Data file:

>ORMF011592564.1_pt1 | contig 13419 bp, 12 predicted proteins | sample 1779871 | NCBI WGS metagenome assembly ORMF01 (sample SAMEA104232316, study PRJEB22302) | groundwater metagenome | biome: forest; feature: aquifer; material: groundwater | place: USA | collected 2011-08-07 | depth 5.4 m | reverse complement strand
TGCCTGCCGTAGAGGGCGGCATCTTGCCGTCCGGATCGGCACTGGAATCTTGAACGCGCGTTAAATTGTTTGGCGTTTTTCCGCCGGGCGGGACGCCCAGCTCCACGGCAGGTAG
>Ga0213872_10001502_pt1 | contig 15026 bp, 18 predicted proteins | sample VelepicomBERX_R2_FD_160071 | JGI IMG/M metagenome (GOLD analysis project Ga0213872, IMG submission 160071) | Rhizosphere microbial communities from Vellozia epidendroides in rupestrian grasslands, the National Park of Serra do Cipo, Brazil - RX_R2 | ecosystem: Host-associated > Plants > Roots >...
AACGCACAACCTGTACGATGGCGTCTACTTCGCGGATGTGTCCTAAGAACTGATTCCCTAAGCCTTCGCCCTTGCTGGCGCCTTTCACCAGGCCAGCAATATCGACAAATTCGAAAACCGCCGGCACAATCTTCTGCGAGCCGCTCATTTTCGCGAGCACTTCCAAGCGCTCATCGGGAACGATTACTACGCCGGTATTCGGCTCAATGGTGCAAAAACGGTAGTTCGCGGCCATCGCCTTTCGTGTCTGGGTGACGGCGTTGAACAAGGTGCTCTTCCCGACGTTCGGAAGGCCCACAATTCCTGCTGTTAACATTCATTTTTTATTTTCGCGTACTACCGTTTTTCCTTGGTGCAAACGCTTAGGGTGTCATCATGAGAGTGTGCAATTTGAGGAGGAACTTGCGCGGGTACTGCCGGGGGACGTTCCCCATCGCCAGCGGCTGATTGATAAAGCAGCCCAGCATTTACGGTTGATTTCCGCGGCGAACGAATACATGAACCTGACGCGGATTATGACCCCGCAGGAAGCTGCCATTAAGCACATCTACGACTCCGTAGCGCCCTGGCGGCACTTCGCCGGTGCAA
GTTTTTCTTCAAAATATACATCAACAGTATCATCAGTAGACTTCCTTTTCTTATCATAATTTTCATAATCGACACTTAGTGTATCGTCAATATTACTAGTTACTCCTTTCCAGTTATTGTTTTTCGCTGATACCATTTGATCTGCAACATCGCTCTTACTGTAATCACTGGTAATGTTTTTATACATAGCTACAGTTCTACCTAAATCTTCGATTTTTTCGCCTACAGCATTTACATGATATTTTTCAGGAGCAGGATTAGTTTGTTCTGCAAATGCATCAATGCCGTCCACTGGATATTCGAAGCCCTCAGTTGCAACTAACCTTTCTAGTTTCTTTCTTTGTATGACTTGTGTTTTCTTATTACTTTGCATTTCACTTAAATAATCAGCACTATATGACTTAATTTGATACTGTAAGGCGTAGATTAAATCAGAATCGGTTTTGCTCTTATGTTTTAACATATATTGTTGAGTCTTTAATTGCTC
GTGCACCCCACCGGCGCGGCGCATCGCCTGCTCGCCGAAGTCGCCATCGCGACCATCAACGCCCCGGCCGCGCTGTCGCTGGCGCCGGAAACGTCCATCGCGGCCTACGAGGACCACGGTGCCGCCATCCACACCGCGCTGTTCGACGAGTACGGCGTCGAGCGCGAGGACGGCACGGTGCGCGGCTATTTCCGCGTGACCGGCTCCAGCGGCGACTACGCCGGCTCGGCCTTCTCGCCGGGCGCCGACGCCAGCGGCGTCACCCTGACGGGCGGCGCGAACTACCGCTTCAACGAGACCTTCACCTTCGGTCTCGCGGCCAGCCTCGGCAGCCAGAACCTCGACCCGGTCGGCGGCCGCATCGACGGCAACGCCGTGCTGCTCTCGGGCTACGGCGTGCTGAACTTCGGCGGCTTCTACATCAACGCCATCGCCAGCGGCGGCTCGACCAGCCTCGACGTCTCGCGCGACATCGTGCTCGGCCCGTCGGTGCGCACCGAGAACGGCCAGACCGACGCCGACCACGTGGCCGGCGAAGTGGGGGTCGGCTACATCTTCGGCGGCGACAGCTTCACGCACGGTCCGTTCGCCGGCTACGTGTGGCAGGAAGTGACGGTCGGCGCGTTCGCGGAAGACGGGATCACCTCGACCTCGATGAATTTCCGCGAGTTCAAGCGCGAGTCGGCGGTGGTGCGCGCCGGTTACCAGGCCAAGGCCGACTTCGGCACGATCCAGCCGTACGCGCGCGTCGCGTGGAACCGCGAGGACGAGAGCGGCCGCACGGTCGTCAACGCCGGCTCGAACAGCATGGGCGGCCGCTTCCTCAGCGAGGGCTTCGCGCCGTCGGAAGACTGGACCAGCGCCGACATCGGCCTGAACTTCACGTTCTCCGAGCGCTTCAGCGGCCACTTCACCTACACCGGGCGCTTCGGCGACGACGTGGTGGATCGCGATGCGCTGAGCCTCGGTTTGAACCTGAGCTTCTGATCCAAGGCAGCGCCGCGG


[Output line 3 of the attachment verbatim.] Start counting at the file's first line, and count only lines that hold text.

>Ga0213872_10001502_pt1 | contig 15026 bp, 18 predicted proteins | sample VelepicomBERX_R2_FD_160071 | JGI IMG/M metagenome (GOLD analysis project Ga0213872, IMG submission 160071) | Rhizosphere microbial communities from Vellozia epidendroides in rupestrian grasslands, the National Park of Serra do Cipo, Brazil - RX_R2 | ecosystem: Host-associated > Plants > Roots >...